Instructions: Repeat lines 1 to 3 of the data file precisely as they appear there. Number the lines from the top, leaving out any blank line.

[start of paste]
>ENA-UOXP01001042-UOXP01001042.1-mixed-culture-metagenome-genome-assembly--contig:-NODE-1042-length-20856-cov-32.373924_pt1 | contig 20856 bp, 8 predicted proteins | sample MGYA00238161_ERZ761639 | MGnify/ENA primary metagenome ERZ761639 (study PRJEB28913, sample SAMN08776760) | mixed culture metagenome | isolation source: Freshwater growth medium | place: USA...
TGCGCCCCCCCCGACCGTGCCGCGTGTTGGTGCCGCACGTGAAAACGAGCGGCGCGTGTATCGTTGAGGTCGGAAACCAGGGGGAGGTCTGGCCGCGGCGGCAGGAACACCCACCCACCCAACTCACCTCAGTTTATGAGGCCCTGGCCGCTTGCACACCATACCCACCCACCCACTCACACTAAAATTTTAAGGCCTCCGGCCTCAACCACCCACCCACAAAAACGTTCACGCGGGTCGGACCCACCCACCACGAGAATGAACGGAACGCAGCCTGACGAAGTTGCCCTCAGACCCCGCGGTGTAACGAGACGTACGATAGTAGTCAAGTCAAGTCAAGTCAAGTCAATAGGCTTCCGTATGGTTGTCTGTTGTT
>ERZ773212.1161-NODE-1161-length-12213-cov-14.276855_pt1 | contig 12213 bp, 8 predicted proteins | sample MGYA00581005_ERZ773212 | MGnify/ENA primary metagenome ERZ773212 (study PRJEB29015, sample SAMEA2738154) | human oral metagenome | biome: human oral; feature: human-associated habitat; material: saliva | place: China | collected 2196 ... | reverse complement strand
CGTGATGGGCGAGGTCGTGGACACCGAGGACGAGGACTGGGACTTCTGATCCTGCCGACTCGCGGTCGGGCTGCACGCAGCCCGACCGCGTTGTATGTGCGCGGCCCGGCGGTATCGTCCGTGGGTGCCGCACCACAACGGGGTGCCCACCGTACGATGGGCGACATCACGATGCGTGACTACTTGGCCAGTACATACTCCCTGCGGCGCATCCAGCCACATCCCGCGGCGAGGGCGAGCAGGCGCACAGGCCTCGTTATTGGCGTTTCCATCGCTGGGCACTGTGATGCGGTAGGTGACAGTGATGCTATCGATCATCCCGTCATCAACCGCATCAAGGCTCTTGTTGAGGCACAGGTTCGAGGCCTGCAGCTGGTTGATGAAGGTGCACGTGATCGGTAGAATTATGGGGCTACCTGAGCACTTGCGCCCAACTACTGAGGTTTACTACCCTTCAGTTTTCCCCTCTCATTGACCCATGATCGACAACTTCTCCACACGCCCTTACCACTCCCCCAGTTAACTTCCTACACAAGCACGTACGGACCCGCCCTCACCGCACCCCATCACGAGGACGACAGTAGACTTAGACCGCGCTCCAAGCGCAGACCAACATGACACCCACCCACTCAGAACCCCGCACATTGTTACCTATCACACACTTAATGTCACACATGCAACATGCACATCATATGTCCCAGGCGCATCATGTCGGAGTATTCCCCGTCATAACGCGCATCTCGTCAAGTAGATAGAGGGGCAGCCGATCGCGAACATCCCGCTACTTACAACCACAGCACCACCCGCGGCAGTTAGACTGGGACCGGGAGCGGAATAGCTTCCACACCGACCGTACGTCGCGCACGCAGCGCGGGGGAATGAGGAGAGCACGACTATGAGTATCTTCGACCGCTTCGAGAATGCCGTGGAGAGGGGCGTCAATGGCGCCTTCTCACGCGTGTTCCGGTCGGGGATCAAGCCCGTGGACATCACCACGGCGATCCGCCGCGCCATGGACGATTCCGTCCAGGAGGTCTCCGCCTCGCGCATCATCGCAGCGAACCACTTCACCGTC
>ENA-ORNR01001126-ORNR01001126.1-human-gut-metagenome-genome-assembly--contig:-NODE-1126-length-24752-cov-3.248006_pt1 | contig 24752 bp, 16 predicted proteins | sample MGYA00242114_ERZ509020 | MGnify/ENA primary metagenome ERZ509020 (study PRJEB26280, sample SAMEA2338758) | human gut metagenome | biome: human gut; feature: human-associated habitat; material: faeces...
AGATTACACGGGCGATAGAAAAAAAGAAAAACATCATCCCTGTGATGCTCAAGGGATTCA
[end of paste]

>ENA-UOXP01001042-UOXP01001042.1-mixed-culture-metagenome-genome-assembly--contig:-NODE-1042-length-20856-cov-32.373924_pt1 | contig 20856 bp, 8 predicted proteins | sample MGYA00238161_ERZ761639 | MGnify/ENA primary metagenome ERZ761639 (study PRJEB28913, sample SAMN08776760) | mixed culture metagenome | isolation source: Freshwater growth medium | place: USA...
TGCGCCCCCCCCGACCGTGCCGCGTGTTGGTGCCGCACGTGAAAACGAGCGGCGCGTGTATCGTTGAGGTCGGAAACCAGGGGGAGGTCTGGCCGCGGCGGCAGGAACACCCACCCACCCAACTCACCTCAGTTTATGAGGCCCTGGCCGCTTGCACACCATACCCACCCACCCACTCACACTAAAATTTTAAGGCCTCCGGCCTCAACCACCCACCCACAAAAACGTTCACGCGGGTCGGACCCACCCACCACGAGAATGAACGGAACGCAGCCTGACGAAGTTGCCCTCAGACCCCGCGGTGTAACGAGACGTACGATAGTAGTCAAGTCAAGTCAAGTCAAGTCAATAGGCTTCCGTATGGTTGTCTGTTGTT
>ERZ773212.1161-NODE-1161-length-12213-cov-14.276855_pt1 | contig 12213 bp, 8 predicted proteins | sample MGYA00581005_ERZ773212 | MGnify/ENA primary metagenome ERZ773212 (study PRJEB29015, sample SAMEA2738154) | human oral metagenome | biome: human oral; feature: human-associated habitat; material: saliva | place: China | collected 2196 ... | reverse complement strand